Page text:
Measuring Basic Reproduction Number to Assess Effects of Nonpharmaceutical Interventions on Nosocomial SARS-CoV-2 Transmission

George Shirreff; Jean-Ralph Zahar; Simon Cauchemez; Laura Temime; Lulla Opatowski

Disclosures

Emerging Infectious Diseases. 2022;28(7):1345-1354. 

In This Article

Abstract and Introduction

Abstract

Outbreaks of SARS-CoV-2 infection frequently occur in hospitals. Preventing nosocomial infection requires insight into hospital transmission. However, estimates of the basic reproduction number (R0) in care facilities are lacking. Analyzing a closely monitored SARS-CoV-2 outbreak in a hospital in early 2020, we estimated the patient-to-patient transmission rate and R0. We developed a model for SARS-CoV-2 nosocomial transmission that accounts for stochastic effects and undetected infections and fit it to patient test results. The model formalizes changes in testing capacity over time, and accounts for evolving PCR sensitivity at different stages of infection. R0 estimates varied considerably across wards, ranging from 3 to 15 in different wards. During the outbreak, the hospital introduced a contact precautions policy. Our results strongly support a reduction in the hospital-level R0 after this policy was implemented, from 8.7 to 1.3, corresponding to a policy efficacy of 85% and demonstrating the effectiveness of nonpharmaceutical interventions.

Introduction

Despite sweeping control measures, SARS-CoV-2 continues to pose a major threat to older persons and persons with comorbidities, both of whom can have poorer clinical outcomes.[1,2] Thus, hospitals and long-term care facilities (LTCFs) must be particularly vigilant to prevent the spread of SARS-CoV-2 infection among their patients. Nosocomial spread has been an issue since the pandemic began in 2020, and many outbreaks have occurred in hospitals and healthcare facilities, often with high attack and mortality rates.[3]

To control nosocomial spread, healthcare facilities have progressively implemented preventive measures, such as generalized masking, testing campaigns among patients and staff, isolation, visitor restrictions,[3] and more recently vaccination.[4] However, the risk for viral transmission among hospital patients and staff and the effectiveness of control measures remain unclear, and outbreaks still occur.[3,5,6]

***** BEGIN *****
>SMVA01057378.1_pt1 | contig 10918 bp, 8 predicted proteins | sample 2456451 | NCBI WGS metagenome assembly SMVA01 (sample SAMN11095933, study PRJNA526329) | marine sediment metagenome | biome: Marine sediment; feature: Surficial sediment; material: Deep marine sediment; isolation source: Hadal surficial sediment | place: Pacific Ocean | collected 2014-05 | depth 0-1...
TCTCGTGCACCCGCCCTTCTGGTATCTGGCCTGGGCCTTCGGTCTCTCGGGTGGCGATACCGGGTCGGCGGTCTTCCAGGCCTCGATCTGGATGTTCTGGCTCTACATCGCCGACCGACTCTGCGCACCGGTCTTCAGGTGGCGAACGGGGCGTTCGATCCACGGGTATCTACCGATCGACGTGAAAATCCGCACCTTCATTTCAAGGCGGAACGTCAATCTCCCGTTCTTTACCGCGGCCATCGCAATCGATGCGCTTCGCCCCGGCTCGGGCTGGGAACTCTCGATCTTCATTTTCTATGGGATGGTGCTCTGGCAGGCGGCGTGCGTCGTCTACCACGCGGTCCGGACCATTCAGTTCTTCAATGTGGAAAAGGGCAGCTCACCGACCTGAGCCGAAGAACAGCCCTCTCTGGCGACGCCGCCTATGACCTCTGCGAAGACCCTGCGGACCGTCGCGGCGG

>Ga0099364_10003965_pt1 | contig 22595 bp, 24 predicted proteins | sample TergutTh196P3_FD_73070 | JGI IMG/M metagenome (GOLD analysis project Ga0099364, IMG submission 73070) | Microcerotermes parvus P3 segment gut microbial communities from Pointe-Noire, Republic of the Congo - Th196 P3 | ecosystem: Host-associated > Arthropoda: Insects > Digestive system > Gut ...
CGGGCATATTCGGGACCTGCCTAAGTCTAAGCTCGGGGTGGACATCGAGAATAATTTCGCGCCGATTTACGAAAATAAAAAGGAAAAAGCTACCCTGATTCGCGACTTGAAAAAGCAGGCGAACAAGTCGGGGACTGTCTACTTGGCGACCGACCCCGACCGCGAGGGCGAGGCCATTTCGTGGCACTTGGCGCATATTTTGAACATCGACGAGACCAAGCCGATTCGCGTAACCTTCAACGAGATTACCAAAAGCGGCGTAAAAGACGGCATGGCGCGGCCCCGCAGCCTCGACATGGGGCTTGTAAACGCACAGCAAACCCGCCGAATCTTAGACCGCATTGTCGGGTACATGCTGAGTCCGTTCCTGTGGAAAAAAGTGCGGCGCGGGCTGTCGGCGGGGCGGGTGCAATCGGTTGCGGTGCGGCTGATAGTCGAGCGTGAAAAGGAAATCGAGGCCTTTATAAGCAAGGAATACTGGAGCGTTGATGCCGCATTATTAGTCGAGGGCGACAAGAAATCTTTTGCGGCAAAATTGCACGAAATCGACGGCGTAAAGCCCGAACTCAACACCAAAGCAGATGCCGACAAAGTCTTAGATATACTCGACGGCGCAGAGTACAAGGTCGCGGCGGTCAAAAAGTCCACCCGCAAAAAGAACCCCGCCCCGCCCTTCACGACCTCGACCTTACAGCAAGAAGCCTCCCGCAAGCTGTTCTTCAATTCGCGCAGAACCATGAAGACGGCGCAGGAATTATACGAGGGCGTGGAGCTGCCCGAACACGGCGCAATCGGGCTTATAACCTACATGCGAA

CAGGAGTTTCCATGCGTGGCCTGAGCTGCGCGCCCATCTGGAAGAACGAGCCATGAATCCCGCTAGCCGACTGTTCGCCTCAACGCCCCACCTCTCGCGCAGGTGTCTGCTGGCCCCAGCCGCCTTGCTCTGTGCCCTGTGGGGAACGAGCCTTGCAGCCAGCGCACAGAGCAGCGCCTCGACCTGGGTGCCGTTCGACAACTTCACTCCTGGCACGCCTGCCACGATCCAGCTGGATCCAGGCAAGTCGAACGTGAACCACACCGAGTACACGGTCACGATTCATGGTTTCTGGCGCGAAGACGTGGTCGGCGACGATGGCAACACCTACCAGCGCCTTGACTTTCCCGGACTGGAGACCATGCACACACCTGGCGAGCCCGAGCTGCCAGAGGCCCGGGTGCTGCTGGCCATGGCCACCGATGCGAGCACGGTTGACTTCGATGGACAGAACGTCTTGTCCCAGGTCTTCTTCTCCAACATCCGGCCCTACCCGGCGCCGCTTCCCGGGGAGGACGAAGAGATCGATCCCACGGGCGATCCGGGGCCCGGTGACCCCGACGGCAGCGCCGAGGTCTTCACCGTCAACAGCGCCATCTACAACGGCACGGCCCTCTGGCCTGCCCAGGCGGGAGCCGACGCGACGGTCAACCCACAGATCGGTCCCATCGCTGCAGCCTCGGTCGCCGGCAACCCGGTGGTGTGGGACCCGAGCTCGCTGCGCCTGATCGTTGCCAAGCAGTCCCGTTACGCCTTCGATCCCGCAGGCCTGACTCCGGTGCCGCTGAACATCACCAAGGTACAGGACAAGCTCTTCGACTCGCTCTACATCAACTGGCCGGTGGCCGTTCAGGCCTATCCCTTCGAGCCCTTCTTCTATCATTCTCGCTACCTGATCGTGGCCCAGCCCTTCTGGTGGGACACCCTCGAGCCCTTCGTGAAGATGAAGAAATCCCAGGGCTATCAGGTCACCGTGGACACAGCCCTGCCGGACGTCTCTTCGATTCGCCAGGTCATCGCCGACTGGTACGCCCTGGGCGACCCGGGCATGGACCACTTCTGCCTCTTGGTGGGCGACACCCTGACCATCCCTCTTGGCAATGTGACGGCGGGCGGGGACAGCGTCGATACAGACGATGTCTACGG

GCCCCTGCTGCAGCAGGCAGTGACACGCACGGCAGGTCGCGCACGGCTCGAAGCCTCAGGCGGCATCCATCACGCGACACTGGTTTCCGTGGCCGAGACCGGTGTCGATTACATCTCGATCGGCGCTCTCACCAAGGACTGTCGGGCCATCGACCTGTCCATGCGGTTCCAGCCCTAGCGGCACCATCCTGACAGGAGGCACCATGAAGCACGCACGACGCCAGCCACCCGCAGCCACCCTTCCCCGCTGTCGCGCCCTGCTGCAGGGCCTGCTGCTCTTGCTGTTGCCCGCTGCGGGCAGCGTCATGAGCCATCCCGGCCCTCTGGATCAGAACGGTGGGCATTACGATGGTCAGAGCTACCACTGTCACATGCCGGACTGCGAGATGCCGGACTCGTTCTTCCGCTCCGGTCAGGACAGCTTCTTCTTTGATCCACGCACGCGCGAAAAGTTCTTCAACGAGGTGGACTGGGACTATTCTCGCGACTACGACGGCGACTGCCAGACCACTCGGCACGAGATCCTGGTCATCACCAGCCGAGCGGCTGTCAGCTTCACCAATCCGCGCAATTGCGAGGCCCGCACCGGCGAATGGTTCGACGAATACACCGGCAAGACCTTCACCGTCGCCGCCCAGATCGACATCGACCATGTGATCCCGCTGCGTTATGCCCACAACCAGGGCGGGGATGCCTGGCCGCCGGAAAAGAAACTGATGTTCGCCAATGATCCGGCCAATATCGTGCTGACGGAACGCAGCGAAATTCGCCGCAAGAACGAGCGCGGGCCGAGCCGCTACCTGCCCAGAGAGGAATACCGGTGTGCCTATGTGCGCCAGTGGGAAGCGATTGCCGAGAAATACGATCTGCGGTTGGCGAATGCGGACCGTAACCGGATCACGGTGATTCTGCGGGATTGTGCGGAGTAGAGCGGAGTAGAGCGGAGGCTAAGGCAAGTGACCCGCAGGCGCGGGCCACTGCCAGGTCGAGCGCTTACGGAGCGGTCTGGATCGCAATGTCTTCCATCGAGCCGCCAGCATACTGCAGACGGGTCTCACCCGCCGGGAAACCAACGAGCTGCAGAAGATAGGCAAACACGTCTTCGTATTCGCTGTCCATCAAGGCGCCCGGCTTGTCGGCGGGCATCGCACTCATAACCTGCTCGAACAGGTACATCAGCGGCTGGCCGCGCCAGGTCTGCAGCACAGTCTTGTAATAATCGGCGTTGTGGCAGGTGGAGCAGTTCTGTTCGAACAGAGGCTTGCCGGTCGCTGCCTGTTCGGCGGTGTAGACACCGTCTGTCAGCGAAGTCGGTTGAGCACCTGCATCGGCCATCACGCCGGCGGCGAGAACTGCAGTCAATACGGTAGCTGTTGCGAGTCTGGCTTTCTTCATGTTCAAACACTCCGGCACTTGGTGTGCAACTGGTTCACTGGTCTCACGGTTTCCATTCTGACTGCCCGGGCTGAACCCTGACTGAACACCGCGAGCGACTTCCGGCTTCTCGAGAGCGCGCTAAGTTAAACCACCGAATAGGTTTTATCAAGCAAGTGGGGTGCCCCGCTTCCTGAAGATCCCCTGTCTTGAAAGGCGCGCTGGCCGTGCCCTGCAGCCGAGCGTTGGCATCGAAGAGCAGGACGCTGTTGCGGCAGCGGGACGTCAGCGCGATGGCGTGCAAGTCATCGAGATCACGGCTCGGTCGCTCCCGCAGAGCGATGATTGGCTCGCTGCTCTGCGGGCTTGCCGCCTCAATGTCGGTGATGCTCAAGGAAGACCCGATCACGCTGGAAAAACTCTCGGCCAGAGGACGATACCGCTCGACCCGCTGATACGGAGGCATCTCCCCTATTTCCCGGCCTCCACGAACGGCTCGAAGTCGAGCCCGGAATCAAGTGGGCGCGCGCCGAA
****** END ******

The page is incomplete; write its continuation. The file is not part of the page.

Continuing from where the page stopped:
The basic reproduction number (R0) refers to the number of secondary infections caused by a single index infection in an otherwise susceptible population. R0 has been widely used as an indicator of SARS-CoV-2 epidemic risk and has also proved valuable for evaluating testing strategies and other preventive measures within healthcare settings.[7,8] R0 likely varies between types of healthcare facilities and differs considerably from estimates in the general community.[9] However, estimating R0 in healthcare settings is more challenging than estimating R0 in the community. The populations in institutions are small and epidemics are highly stochastic. More data usually are available from hospitals or wards that have more cases. Healthcare facilities rarely test patients randomly or at multiple times during their hospitalizations. Most available data from hospital outbreaks consist of distributions of positive tests over time in a context of evolving testing policy and capacity.

At the beginning of the pandemic, most countries had no standard strategy or recommendation on how surveillance should be carried out and tests distributed. Testing was mostly conducted on symptomatic patients, and surveillance consisted of possible contact tracing around detected cases. However, unreported asymptomatic cases could represent a substantial fraction of transmissions, and little data on the testing policy are available to estimate how many cases fell through the gaps.

Here, we propose a new framework to analyze detailed hospital test data by using a stochastic transmission model explicitly accounting for testing policy. We estimated R0 in the context of a large SARS-CoV-2 outbreak in a LTCF. The outbreak had a high initial R0, and we reconstructed the unobserved epidemic to assess effectiveness of nonpharmaceutical interventions.

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